Nome Birds

     In June of this year I traveled to Nome (Alaska) to look for 5 new North American Life Birds:  Arctic Loon, Gyrfalcon, Bristle-thighed Curlew, Bluethroat and White Wagtail.  I hired a local tour guide (Richard Benneville) for the first day or so because I was unable to find a rental car and because he was available and knows the territory, although he is not and does not bill himself as a bird expert or guide.  His forte is the history and culture of the Nome area, but he does have a good sense of where to find birds and animals.  I stayed at one of the hotels and was able to rent a vehicle for 3 of the 5 days I was there.  Actually, the rental cost and gas price ($4.50 per gallon) totalled more than what I paid to Richard on a daily basis, so he was a bargain. 

     There were a lot of birders around, many with tour groups such as VENT and Fieldguides.  I am told that this is the case every June.  At the hotel desk was a place to write down the big discoveries of the day, and it was a helfpful resource.  Nome is remotely located on the Seward Peninsula.  There are 3 roads out of Nome, each ending at small villages 75 or 80 miles out.  The only practical access to Nome from elsewhere in Alaska is by air, or, in summer, by sea.  The ice was just breaking up when I was there.  The weather was cold, windy, foggy and rainy practically all the time.  Daylight prevailed about 21 hours of the day.  The rain was generally light mist, so birding could be accomplished if you don’t mind being damp and cold.  My long underwear got a lot of use. 

     My first trip was out the Teller Highway.  With me on this trip with Richard were the Bartells, very experienced birders.  The birding was good, but I did not find any of my target birds.  We saw quite a few Arctic Warblers and other warblers, including Yellow, Wilson’s and Northern Waterthrush.  We had hoped to find White Wagtails in Teller, where they have been regularly reported in prior years, but diligent hunts yielded none.  We enjoyed a visit with Norbert, a resident of Teller, at his home.  The local residents said they had not seen any White Wagtails yet this year.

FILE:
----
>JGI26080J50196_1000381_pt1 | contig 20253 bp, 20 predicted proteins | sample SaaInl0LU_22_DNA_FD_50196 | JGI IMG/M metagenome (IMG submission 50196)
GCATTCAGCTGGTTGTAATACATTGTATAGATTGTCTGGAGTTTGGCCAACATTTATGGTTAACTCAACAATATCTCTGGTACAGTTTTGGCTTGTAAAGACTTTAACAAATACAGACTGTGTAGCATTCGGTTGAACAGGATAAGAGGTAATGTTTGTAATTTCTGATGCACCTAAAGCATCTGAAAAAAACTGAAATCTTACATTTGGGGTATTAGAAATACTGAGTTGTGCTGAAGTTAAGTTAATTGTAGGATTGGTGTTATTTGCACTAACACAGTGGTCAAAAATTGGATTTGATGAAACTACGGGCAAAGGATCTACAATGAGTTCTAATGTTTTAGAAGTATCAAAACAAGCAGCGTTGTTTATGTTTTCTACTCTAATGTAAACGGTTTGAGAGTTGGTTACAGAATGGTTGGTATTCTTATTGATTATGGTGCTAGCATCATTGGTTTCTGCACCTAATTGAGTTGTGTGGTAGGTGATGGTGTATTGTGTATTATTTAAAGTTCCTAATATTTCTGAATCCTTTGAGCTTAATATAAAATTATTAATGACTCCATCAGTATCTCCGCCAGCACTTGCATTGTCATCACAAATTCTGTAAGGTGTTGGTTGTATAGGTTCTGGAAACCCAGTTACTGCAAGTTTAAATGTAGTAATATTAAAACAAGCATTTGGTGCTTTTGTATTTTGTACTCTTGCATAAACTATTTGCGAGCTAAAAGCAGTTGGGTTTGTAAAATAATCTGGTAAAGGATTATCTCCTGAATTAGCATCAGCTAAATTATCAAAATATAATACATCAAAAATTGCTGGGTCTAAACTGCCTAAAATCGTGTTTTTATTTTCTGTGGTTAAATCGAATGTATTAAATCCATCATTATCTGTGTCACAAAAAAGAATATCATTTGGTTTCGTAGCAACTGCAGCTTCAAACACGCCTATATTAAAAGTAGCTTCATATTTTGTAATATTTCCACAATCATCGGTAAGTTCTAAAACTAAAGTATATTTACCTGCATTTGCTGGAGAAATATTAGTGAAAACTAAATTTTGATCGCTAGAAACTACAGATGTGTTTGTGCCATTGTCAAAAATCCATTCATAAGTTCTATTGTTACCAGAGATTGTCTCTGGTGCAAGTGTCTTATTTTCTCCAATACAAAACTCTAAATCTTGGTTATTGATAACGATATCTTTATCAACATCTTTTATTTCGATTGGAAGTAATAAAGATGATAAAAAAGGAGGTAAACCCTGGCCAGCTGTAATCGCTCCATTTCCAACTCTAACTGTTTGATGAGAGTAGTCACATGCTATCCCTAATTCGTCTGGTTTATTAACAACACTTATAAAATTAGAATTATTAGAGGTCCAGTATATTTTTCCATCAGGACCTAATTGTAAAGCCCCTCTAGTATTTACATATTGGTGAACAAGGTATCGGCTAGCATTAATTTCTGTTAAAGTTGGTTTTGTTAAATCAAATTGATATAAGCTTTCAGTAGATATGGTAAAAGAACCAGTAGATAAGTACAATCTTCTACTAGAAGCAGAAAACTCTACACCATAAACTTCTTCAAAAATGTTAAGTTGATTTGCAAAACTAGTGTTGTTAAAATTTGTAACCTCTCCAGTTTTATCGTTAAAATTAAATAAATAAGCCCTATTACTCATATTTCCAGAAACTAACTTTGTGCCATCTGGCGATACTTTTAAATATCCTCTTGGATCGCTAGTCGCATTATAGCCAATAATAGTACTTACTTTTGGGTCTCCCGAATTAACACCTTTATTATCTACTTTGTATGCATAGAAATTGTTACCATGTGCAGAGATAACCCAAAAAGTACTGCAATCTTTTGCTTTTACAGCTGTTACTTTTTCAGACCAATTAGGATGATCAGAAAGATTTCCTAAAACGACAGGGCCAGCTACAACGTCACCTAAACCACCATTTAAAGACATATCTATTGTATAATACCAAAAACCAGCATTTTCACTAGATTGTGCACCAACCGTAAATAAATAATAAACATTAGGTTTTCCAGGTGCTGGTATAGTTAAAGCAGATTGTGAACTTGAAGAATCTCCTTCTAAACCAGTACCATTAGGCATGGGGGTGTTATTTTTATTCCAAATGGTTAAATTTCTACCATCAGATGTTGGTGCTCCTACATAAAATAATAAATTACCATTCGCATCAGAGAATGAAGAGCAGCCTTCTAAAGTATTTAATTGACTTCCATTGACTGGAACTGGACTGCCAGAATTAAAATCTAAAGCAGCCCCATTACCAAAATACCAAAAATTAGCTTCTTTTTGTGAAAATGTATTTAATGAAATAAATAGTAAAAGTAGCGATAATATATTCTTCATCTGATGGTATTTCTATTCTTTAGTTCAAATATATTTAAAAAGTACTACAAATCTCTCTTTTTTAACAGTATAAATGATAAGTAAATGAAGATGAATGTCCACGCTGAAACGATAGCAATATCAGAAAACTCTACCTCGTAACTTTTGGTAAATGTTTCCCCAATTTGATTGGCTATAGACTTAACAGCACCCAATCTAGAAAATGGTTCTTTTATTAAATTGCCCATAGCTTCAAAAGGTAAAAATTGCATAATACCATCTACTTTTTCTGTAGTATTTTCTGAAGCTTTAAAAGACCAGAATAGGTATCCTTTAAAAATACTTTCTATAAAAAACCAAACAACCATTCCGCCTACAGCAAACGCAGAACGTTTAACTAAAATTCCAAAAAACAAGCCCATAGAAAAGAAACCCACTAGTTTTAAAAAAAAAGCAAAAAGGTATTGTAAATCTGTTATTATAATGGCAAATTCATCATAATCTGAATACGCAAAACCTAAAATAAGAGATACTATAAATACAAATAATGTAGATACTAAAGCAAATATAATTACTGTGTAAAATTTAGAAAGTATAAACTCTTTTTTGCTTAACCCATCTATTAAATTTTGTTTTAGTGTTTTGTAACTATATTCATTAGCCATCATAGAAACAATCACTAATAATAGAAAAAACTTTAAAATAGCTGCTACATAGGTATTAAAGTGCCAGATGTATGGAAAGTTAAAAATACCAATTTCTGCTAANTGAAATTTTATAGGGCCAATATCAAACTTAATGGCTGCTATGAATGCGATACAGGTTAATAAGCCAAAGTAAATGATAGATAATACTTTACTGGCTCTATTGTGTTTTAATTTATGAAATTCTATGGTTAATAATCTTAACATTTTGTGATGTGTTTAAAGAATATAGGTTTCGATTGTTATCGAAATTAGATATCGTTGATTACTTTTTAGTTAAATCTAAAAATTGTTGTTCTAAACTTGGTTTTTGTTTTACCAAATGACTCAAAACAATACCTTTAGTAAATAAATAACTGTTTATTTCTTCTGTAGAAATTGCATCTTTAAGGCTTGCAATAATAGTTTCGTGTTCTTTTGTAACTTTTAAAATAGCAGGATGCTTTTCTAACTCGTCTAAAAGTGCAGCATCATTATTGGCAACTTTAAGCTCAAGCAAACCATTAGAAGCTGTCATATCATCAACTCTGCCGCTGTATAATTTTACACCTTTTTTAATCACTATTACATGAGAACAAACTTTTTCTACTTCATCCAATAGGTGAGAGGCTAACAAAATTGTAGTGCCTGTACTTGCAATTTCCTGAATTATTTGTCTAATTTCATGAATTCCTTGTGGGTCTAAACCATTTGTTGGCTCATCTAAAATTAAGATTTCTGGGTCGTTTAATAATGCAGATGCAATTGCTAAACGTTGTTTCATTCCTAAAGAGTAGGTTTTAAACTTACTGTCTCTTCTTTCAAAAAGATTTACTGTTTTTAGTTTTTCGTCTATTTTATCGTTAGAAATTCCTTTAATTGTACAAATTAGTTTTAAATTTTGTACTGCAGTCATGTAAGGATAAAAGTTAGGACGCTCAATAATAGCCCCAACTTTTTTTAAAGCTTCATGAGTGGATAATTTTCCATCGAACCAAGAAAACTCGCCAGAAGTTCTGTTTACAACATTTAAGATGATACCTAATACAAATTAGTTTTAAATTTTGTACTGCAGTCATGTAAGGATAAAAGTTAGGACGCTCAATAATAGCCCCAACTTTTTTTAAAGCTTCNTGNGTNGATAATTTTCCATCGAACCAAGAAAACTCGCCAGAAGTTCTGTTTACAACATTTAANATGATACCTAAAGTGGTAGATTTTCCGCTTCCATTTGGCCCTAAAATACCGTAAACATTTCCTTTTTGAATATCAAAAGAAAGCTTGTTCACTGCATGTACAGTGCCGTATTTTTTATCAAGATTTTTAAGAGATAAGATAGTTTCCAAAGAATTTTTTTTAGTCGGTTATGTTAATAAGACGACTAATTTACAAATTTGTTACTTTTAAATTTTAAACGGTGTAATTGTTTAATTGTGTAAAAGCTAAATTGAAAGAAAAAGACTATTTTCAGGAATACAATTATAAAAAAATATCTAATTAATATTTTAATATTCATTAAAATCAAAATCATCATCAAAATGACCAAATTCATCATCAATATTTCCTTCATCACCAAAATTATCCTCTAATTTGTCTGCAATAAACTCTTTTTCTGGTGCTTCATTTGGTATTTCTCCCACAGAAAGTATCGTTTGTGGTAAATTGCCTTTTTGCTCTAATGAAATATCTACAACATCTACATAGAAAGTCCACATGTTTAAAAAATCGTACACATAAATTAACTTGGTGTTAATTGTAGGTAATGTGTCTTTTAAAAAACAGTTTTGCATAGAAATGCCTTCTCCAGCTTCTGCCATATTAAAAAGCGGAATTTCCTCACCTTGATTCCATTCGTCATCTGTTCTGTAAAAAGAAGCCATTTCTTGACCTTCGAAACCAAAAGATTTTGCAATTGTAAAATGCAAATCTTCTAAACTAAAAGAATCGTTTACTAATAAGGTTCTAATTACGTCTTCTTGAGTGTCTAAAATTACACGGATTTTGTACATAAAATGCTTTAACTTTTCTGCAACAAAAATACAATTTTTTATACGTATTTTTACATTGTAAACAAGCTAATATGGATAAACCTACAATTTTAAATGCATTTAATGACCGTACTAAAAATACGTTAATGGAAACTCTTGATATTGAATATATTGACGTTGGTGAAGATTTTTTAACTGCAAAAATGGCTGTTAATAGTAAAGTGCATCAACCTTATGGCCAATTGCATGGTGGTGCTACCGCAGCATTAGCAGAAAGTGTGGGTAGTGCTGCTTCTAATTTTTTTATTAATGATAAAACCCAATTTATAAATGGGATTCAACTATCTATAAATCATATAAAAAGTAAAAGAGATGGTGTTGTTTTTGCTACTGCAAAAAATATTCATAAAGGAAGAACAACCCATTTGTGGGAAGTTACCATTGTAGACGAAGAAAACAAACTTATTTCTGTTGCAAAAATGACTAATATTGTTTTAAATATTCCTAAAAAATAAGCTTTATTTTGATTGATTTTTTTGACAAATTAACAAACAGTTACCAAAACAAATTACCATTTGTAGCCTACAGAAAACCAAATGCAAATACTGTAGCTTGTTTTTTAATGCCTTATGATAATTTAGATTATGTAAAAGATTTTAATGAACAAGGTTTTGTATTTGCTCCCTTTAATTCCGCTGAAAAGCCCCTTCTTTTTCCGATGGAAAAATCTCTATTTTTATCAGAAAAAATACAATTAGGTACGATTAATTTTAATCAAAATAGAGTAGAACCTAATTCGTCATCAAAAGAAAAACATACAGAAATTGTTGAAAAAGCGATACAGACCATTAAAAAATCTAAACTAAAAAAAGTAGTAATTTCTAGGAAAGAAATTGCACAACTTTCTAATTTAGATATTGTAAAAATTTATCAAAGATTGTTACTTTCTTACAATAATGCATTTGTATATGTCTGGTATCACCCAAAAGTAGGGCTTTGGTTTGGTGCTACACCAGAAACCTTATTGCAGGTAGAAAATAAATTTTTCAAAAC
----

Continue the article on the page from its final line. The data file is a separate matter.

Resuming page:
The next day we took the Council Highway.  I found two Arctic Loons at Safety Sound.   A nest with 2 nearly fledged Gyrfalcons was easily visible on the middle pillar of the second bridge over the Soloman River.  We did not spot either parent, however.  This is an interesting road and we saw quite a few birds along the way.  We spent some time in Council by the Niukluk River where Richard was picking up a couple from  Israel who had spent the previous night at the campsite of a local outfitter.  On the way back we had good looks at a Golden Eagle on her nest along side the road. 

     The next 3 days I was on my own.  I drove out the Kougarok Road, hoping to find and join up with other hikers  to make the trek across the Tundra at Mile Marker 72, across from Coffee Dome.  This is the historic nesting area for Bristle-thighed Curlews.  The trek is teacherous for 2 reasons:  one, it is Grizzly Bear country, so it is unwise to go alone; and two, the tundra over which you must walk to get to the nesting area on the ridge is very rough and difficult to traverse, especially for a 76 year-old with arthritic knees.  Although I saw two hikers up on the ridge, I decided against trying to catch up with them, and, instead, drove on to the end of the Kougarok Road, or at least as far as it was open. 

     On my last day, I once again drove to Mile Marker 72 in hopes of seeing some Curlews fly over, or of finding a group to join on the hike.  After a few hours, I gave up and started to drive back to Nome when I saw an oncoming car with a family group of birders that I had seen on a couple of previous occasions.  We slowed for each other and they said they were going to make the trek to try to find the Curlews.  They were very gracious and welcomed me to join them.  I did, and we were very successful in finding not just one, but several clearly seen and heard Bristle-thighed Curlews, quite easily distinguished by their call, color and bill shape from the otherwise similar Whimbrels which inhabit the same area.  This was the highlight of my trip.  Thankyou, Suyama family. 

     I was disappointed in not finding White Wagtails or the Bluethroats, in spite of hours of effort.  Others did see Bluetails, but for everyone it was an arduous search.  I believe no one found any White Wagtails in the area.

     Some folks that I met on the trip asked me to list the birds I saw, so here they are:  Red-throated Loons; Pacific Loons, Arctic Loons, Pelagic Cormorants, Tundra Swans, Brant, Mallards, American Wigeon, Pintails, Greater Scaup, Common Eiders, Long-tailed Ducks, Red-breasted Mergansers, Rough-legged Hawks, Gyrfalcons, Rock Ptarmagin, Willow Ptarmagin, Sandhill Cranes, Pacific Golden Plover, Whimbrels, Semi-palmated Sandpipers, Western Sandpipers, Red-necked Phalaropes, Parasitic Jaegers, Long-tailed Jaegers (many), Mew Gulls, Glaucous Gulls, Glaucous-winged Gulls, ARctic Terns, Ravens, Horned Lark, American Pipits, Tree Swallows, Violet-green Swallows, Cliff Swallows, Arctic Warblers, Northern Wheatear, Gray-cheeked Thrushes, Robins, Yellow Wagtails, Orange-crowned Warblers, Yellow Warblers, Northern Waterthrush, Tree Sparrows, Fox Sparrows, Savannah Sparrows, White-crowned Sparrows, Lapland Longspurs, Rusty Blackbird, Common Redpolls, Hoary Redpolls, Golden Eagle, Green-winged Teal, White-fronted Geese, Canada Geese, Bristle-thiged Curlews, Golden Crowned Sparrows, Black Scoter, Harlequin Ducks, Semi-palmated Plover, Northern Shrike and Northern Harrier.

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